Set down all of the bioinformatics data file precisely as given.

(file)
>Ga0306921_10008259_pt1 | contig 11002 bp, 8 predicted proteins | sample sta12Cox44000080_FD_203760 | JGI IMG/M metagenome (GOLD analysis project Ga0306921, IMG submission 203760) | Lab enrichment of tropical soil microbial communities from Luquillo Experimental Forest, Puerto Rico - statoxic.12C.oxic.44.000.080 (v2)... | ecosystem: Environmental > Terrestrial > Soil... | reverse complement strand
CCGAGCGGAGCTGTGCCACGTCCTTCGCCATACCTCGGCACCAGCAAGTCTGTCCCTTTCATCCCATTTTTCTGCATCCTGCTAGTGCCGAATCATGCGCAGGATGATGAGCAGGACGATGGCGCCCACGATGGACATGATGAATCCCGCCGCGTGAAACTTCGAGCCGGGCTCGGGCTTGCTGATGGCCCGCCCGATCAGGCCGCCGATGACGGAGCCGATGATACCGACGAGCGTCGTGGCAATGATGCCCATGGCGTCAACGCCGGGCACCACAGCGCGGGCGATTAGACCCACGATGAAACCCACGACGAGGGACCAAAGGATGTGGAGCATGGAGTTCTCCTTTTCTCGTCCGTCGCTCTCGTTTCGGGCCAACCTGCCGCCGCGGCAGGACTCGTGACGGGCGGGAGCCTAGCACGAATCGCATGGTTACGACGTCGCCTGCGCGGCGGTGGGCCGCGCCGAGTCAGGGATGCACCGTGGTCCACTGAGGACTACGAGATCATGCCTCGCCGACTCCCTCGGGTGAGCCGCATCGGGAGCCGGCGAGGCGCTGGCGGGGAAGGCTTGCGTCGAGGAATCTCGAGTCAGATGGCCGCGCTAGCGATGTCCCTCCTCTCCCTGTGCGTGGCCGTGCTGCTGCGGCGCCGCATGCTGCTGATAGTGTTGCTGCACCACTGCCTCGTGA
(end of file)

>Ga0306921_10008259_pt1 | contig 11002 bp, 8 predicted proteins | sample sta12Cox44000080_FD_203760 | JGI IMG/M metagenome (GOLD analysis project Ga0306921, IMG submission 203760) | Lab enrichment of tropical soil microbial communities from Luquillo Experimental Forest, Puerto Rico - statoxic.12C.oxic.44.000.080 (v2)... | ecosystem: Environmental > Terrestrial > Soil... | reverse complement strand
CCGAGCGGAGCTGTGCCACGTCCTTCGCCATACCTCGGCACCAGCAAGTCTGTCCCTTTCATCCCATTTTTCTGCATCCTGCTAGTGCCGAATCATGCGCAGGATGATGAGCAGGACGATGGCGCCCACGATGGACATGATGAATCCCGCCGCGTGAAACTTCGAGCCGGGCTCGGGCTTGCTGATGGCCCGCCCGATCAGGCCGCCGATGACGGAGCCGATGATACCGACGAGCGTCGTGGCAATGATGCCCATGGCGTCAACGCCGGGCACCACAGCGCGGGCGATTAGACCCACGATGAAACCCACGACGAGGGACCAAAGGATGTGGAGCATGGAGTTCTCCTTTTCTCGTCCGTCGCTCTCGTTTCGGGCCAACCTGCCGCCGCGGCAGGACTCGTGACGGGCGGGAGCCTAGCACGAATCGCATGGTTACGACGTCGCCTGCGCGGCGGTGGGCCGCGCCGAGTCAGGGATGCACCGTGGTCCACTGAGGACTACGAGATCATGCCTCGCCGACTCCCTCGGGTGAGCCGCATCGGGAGCCGGCGAGGCGCTGGCGGGGAAGGCTTGCGTCGAGGAATCTCGAGTCAGATGGCCGCGCTAGCGATGTCCCTCCTCTCCCTGTGCGTGGCCGTGCTGCTGCGGCGCCGCATGCTGCTGATAGTGTTGCTGCACCACTGCCTCGTGA